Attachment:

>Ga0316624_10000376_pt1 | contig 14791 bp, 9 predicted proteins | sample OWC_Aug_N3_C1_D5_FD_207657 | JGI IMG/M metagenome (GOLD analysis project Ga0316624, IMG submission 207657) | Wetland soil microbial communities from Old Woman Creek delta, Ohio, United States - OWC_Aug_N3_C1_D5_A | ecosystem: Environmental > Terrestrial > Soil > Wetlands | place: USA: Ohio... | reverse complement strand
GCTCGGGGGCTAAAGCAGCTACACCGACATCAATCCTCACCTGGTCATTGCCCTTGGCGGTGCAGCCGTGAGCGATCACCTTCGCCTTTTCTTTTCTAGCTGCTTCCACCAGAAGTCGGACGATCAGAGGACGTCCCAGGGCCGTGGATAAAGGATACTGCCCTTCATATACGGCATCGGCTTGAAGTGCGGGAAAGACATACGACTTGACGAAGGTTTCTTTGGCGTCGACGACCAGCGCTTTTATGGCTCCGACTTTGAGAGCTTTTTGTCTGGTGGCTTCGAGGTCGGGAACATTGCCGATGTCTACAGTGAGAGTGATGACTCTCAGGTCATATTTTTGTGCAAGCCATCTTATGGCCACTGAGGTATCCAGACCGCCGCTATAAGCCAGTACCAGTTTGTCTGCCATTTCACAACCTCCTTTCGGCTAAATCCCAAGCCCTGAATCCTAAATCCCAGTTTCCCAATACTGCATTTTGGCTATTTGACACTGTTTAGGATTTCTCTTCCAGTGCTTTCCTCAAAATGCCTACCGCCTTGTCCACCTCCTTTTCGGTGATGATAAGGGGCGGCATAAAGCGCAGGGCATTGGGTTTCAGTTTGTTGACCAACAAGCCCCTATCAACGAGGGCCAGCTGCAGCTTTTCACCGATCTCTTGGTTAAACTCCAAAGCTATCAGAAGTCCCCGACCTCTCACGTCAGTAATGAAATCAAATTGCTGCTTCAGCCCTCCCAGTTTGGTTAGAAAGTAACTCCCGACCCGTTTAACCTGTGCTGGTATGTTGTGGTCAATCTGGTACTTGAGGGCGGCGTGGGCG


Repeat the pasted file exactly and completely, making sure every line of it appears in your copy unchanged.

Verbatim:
>Ga0316624_10000376_pt1 | contig 14791 bp, 9 predicted proteins | sample OWC_Aug_N3_C1_D5_FD_207657 | JGI IMG/M metagenome (GOLD analysis project Ga0316624, IMG submission 207657) | Wetland soil microbial communities from Old Woman Creek delta, Ohio, United States - OWC_Aug_N3_C1_D5_A | ecosystem: Environmental > Terrestrial > Soil > Wetlands | place: USA: Ohio... | reverse complement strand
GCTCGGGGGCTAAAGCAGCTACACCGACATCAATCCTCACCTGGTCATTGCCCTTGGCGGTGCAGCCGTGAGCGATCACCTTCGCCTTTTCTTTTCTAGCTGCTTCCACCAGAAGTCGGACGATCAGAGGACGTCCCAGGGCCGTGGATAAAGGATACTGCCCTTCATATACGGCATCGGCTTGAAGTGCGGGAAAGACATACGACTTGACGAAGGTTTCTTTGGCGTCGACGACCAGCGCTTTTATGGCTCCGACTTTGAGAGCTTTTTGTCTGGTGGCTTCGAGGTCGGGAACATTGCCGATGTCTACAGTGAGAGTGATGACTCTCAGGTCATATTTTTGTGCAAGCCATCTTATGGCCACTGAGGTATCCAGACCGCCGCTATAAGCCAGTACCAGTTTGTCTGCCATTTCACAACCTCCTTTCGGCTAAATCCCAAGCCCTGAATCCTAAATCCCAGTTTCCCAATACTGCATTTTGGCTATTTGACACTGTTTAGGATTTCTCTTCCAGTGCTTTCCTCAAAATGCCTACCGCCTTGTCCACCTCCTTTTCGGTGATGATAAGGGGCGGCATAAAGCGCAGGGCATTGGGTTTCAGTTTGTTGACCAACAAGCCCCTATCAACGAGGGCCAGCTGCAGCTTTTCACCGATCTCTTGGTTAAACTCCAAAGCTATCAGAAGTCCCCGACCTCTCACGTCAGTAATGAAATCAAATTGCTGCTTCAGCCCTCCCAGTTTGGTTAGAAAGTAACTCCCGACCCGTTTAACCTGTGCTGGTATGTTGTGGTCAATCTGGTACTTGAGGGCGGCGTGGGCG